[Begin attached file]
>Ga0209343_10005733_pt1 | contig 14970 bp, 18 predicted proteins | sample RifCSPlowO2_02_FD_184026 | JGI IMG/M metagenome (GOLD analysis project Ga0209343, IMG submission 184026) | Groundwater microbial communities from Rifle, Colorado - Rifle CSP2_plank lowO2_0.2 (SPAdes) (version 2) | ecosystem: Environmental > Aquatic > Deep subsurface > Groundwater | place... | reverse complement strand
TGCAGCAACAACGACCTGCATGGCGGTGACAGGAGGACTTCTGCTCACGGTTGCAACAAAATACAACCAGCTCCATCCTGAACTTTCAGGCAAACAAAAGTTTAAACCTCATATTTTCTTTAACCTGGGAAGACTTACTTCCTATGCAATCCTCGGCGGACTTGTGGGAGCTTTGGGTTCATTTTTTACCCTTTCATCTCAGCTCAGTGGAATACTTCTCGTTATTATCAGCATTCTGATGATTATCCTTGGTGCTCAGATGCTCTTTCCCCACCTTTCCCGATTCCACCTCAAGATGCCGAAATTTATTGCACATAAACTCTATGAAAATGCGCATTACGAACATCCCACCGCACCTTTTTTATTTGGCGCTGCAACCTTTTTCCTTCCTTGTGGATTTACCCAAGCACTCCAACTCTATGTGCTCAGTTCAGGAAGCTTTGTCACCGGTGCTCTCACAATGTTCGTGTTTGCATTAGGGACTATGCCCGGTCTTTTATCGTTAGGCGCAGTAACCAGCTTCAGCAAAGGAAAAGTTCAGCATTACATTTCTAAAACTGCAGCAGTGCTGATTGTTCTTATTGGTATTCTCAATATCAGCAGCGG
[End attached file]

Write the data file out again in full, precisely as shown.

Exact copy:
>Ga0209343_10005733_pt1 | contig 14970 bp, 18 predicted proteins | sample RifCSPlowO2_02_FD_184026 | JGI IMG/M metagenome (GOLD analysis project Ga0209343, IMG submission 184026) | Groundwater microbial communities from Rifle, Colorado - Rifle CSP2_plank lowO2_0.2 (SPAdes) (version 2) | ecosystem: Environmental > Aquatic > Deep subsurface > Groundwater | place... | reverse complement strand
TGCAGCAACAACGACCTGCATGGCGGTGACAGGAGGACTTCTGCTCACGGTTGCAACAAAATACAACCAGCTCCATCCTGAACTTTCAGGCAAACAAAAGTTTAAACCTCATATTTTCTTTAACCTGGGAAGACTTACTTCCTATGCAATCCTCGGCGGACTTGTGGGAGCTTTGGGTTCATTTTTTACCCTTTCATCTCAGCTCAGTGGAATACTTCTCGTTATTATCAGCATTCTGATGATTATCCTTGGTGCTCAGATGCTCTTTCCCCACCTTTCCCGATTCCACCTCAAGATGCCGAAATTTATTGCACATAAACTCTATGAAAATGCGCATTACGAACATCCCACCGCACCTTTTTTATTTGGCGCTGCAACCTTTTTCCTTCCTTGTGGATTTACCCAAGCACTCCAACTCTATGTGCTCAGTTCAGGAAGCTTTGTCACCGGTGCTCTCACAATGTTCGTGTTTGCATTAGGGACTATGCCCGGTCTTTTATCGTTAGGCGCAGTAACCAGCTTCAGCAAAGGAAAAGTTCAGCATTACATTTCTAAAACTGCAGCAGTGCTGATTGTTCTTATTGGTATTCTCAATATCAGCAGCGG